Google Confirms Android 11 Will Limit Third-Party Camera Apps Due To Fears Of Location Spying

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Google is making a change to Android 11 that will force apps that want to take photos or videos to use the phone’s built-in camera app, even if you’ve created a different camera app, like OpenCamera, your default choice for them. Pictures.

“[W]We believe this is the right compromise to protect the privacy and security of our users ”, the Android engineering team written on August 17th, adding that apps that call the camera should explicitly name each third-party camera app they want to support. Now Google is giving us the reason: it’s to prevent bad actors from potentially harvesting your position.

It is not a radical change; many camera features will still work exactly as before. It also reflects how the camera works on the iPhone. It wasn’t until this year that Apple allowed other third-party app defaults, if only for email and browser apps.

And yet two of the most popular third-party camera app developers say The edge that Google’s move seems to be a disgrace. One of them is concerned that it will affect his business by further turning third-party camera apps into second-class citizens.

To understand what is changing, it would probably help if I explained what remains the same first:

  • You will still be able to open a third-party camera app and use it directly by tapping its icon on your home screen.
  • You will still be able to take pictures with the cameras built in popular apps like Snapchat, TikTok and Instagram
  • You’ll still be able to double-tap your power button (or similar shortcuts) to launch the camera app of your choice, Google confirms
  • Applications will still be able to launch the camera application of your choice; they just can’t import photos or videos this way

The only thing that changes: If Android apps want to use your camera app – instead of creating their own camera app – they’ll now go straight to your phone’s built-in camera app instead of letting you choose.

This is an important distinction because it means that these apps cannot call home with your location. Google updated his advice to developers to explain what it really is: The company is concerned about apps that might request photos so they can quietly track your location. When you take a photo, sometimes it’s geotagged with the GPS coordinates of where you took that photo, and a camera-less app could steal it by overlaying a camera app, even if you don’t. never granted the original app this locate permission.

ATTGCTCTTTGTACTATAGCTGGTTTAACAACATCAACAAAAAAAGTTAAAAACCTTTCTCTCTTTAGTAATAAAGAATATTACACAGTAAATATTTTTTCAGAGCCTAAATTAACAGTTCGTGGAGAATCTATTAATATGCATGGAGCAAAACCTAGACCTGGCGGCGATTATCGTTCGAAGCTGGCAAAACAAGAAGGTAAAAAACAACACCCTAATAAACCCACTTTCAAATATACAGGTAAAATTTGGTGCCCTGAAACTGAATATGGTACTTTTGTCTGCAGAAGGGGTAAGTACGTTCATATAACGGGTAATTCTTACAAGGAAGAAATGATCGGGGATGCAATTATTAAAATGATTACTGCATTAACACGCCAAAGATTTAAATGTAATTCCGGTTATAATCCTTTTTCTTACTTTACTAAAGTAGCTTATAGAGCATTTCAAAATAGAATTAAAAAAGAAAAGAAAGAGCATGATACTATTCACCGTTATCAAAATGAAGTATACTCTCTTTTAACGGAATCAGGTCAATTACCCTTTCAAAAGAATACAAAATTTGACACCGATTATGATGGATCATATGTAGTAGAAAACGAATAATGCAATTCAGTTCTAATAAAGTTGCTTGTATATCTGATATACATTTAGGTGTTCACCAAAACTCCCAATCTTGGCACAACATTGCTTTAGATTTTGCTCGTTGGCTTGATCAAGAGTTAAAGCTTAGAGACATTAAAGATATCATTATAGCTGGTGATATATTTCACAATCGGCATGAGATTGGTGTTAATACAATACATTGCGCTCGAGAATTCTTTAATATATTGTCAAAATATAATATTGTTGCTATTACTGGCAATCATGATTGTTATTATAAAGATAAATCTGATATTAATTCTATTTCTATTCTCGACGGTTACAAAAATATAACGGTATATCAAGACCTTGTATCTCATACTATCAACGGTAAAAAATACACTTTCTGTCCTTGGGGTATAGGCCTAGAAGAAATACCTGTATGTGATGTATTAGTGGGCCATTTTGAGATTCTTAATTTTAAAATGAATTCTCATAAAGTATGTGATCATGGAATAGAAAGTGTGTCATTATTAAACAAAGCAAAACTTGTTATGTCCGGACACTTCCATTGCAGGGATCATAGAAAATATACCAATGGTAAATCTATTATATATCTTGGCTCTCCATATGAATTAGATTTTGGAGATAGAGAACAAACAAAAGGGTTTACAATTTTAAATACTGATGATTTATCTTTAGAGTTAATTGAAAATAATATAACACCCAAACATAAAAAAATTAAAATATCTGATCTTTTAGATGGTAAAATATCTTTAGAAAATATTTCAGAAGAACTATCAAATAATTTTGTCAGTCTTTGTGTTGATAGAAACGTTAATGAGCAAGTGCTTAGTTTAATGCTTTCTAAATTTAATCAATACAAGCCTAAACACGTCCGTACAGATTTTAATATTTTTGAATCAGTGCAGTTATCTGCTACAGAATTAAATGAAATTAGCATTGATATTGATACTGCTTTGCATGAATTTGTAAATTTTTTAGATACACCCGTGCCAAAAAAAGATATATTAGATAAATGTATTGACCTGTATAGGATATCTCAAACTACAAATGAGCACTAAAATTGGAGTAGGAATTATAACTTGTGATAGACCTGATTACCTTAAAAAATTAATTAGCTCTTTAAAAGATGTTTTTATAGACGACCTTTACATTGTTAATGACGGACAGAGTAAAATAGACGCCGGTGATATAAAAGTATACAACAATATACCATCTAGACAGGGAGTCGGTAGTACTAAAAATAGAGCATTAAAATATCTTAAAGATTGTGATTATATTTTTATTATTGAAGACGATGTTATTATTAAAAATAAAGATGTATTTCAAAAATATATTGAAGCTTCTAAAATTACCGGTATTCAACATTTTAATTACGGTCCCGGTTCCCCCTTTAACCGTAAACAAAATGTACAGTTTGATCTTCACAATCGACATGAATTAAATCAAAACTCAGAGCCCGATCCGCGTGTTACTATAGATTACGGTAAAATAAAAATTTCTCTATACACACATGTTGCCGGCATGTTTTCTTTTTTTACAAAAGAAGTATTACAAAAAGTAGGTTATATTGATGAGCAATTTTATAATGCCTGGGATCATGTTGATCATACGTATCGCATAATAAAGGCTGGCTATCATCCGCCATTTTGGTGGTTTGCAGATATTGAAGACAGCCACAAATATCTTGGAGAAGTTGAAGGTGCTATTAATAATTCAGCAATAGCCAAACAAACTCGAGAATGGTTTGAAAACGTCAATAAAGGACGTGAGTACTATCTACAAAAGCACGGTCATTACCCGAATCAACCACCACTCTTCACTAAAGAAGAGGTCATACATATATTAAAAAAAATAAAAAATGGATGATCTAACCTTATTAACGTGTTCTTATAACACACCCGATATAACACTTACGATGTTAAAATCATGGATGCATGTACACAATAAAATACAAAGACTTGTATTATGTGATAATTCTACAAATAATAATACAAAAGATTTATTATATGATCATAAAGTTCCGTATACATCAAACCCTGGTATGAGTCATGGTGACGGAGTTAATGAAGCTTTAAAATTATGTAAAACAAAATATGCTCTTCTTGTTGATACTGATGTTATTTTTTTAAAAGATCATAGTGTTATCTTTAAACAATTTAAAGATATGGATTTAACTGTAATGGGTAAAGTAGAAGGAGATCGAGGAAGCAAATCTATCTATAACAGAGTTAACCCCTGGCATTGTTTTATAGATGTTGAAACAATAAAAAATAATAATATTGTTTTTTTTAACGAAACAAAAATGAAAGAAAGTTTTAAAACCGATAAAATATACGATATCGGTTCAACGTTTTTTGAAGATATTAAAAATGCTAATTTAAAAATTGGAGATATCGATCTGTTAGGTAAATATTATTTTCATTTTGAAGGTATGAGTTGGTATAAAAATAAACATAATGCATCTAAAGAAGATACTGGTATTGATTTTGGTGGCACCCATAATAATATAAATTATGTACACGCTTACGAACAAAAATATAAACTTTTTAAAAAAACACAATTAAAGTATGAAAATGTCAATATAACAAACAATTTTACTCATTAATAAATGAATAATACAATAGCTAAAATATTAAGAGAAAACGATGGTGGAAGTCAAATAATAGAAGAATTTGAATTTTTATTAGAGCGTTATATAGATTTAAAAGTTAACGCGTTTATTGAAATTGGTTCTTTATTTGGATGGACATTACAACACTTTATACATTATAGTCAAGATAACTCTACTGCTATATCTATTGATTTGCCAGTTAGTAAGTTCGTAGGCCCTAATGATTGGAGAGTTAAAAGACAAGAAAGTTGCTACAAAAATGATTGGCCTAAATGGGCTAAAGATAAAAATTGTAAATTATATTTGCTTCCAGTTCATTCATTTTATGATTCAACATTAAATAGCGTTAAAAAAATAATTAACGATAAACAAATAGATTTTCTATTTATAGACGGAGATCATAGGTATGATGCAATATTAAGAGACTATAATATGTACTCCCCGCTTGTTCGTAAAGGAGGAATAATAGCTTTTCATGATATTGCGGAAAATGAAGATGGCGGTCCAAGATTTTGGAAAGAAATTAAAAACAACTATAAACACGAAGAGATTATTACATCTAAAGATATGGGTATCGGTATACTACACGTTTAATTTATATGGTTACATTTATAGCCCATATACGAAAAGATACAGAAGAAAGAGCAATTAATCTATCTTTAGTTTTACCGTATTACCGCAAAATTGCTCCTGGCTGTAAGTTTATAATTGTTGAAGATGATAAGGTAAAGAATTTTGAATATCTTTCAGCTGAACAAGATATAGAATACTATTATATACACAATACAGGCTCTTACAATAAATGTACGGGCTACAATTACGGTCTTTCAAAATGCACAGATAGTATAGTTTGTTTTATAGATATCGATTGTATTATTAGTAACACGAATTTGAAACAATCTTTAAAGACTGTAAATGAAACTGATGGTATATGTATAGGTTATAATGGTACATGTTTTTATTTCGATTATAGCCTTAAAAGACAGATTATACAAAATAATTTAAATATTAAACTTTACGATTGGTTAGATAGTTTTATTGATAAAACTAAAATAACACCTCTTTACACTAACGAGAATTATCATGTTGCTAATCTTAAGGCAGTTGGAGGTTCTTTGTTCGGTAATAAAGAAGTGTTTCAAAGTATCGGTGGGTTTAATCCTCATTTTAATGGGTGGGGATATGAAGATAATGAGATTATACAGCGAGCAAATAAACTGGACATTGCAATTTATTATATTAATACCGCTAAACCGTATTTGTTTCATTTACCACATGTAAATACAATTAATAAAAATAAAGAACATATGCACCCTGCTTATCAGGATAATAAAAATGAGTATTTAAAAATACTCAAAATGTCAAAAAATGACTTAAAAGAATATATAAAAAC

It’s one thing: Shutterfly was accused of retrieving GPS coordinates from EXIF ​​metadata in 2019, and other apps have tried different tactics to bypass Android’s permissions system.

Originally, the new behavior surprised Android programming book author Mark Murphy so much that he submitted it as a bug, only for Android engineers to confirm that this was “intended behavior.”

And before Google’s fuller explanation, I asked some of the top third-party app developers what they thought of this decision. As the developer of the 10M + download FV-5 Camera reminded me, this is just the last fight that third-party camera app developers face right now, as OEMs like Samsung rarely allow alternative apps access to the full set of lenses. from your flashy new phone or to the more sophisticated features they’ve built.

This decision “will definitely have an impact on our app and all third-party apps, as it will reduce its visibility and add unnecessary friction for the user who wants to use a third-party app like ours,” said Flavio Gonzalez, developer of Camera. FV-5. He added that Google’s workaround “doesn’t make sense” because most app developers are unlikely to care enough about specifically integrating support for a wide range of apps. third-party cameras like his.

On the other hand, Footej Camera co-founder Stratos Karafotis doesn’t think the restriction is a big deal. While he agreed that Google’s workaround “doesn’t make sense,” he said users “can still use their favorite camera app” and expects them to do so. ‘get used to change.

During this time, Open the camera Founder Mark Harman, another developer with over 10 million downloads, mostly hoped that users would choose the app of their choice right from the Android home screen instead of relying on the intention of ‘another application. “[T]unfortunately it limits third-party camera apps and means they can’t completely replace the built-in camera app, ”he admitted, saying“ it seems a shame in my opinion to take people’s choice away. here “. But he didn’t seem worried earlier this week.

I’m a little curious if Google should go this far, though. Why not crack down on bad camera apps that share EXIF ​​metadata instead of warying all of them by default? Or create an API that removes EXIF ​​data, maybe? Why should camera apps from Samsung, Google and theoretically Huawei and Xiaomi be trusted more than little guys from the Play Store? It got me wondering if there are any other security or competitive risks that Google could hedge against, but the company tells me this move is specifically aimed at protecting EXIF ​​location metadata from abuse. .

On the bright side, Google has another initiative designed to bring desirable features like Night Mode to more camera apps in the future, with OEMs like Samsung, LG, Oppo, Xiaomi, and Motorola. at least partially on board. It’s called CameraX, and maybe in the future, third-party apps will look more like proprietary apps. We’ll have to see if Android phone makers are ready to lend their most interesting camera capabilities.

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